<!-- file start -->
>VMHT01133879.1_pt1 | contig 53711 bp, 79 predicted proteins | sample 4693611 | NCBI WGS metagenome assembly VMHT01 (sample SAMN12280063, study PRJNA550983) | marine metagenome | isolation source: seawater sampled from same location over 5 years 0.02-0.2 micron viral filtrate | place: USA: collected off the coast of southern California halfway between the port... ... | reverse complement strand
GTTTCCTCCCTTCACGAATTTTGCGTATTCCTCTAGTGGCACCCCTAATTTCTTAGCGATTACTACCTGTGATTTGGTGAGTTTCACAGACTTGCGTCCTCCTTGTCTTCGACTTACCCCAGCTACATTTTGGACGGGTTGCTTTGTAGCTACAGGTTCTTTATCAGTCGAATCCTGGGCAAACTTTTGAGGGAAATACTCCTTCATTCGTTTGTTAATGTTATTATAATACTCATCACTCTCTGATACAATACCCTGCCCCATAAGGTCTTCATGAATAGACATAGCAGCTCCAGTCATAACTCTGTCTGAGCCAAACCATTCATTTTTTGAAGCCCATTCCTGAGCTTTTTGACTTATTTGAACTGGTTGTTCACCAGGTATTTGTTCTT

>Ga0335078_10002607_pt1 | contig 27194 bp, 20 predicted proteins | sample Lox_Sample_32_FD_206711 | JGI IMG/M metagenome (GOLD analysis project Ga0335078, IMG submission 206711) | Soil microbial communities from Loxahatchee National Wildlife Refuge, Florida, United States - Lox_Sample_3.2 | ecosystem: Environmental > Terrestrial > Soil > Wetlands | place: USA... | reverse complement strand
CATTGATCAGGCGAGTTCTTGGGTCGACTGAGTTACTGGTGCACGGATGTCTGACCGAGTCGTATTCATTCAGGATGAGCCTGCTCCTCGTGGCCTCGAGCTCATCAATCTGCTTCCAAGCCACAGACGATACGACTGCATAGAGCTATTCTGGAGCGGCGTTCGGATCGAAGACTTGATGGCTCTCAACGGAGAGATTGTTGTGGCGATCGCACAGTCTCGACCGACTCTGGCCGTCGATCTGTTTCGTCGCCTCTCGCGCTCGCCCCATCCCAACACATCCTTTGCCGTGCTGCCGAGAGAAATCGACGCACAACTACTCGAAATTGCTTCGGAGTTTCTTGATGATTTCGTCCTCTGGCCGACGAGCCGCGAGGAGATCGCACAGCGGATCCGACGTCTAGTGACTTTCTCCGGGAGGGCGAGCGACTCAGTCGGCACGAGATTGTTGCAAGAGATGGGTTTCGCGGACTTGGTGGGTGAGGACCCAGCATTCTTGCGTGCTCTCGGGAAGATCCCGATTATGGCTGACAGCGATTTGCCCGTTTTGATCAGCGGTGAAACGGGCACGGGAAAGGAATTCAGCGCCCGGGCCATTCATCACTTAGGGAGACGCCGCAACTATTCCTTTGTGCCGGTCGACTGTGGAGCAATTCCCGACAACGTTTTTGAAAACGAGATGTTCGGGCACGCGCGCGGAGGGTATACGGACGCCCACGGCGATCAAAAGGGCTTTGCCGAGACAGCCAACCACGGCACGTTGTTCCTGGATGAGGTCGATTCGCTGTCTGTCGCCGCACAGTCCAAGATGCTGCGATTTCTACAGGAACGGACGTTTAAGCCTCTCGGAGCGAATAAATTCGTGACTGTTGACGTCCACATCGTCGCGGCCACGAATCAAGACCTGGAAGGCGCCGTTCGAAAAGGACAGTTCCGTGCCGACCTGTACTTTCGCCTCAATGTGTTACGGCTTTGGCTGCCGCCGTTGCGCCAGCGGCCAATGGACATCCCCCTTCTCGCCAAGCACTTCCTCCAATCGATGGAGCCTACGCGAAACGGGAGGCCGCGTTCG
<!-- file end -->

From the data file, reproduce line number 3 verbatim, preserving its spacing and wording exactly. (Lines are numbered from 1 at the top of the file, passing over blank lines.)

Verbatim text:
>Ga0335078_10002607_pt1 | contig 27194 bp, 20 predicted proteins | sample Lox_Sample_32_FD_206711 | JGI IMG/M metagenome (GOLD analysis project Ga0335078, IMG submission 206711) | Soil microbial communities from Loxahatchee National Wildlife Refuge, Florida, United States - Lox_Sample_3.2 | ecosystem: Environmental > Terrestrial > Soil > Wetlands | place: USA... | reverse complement strand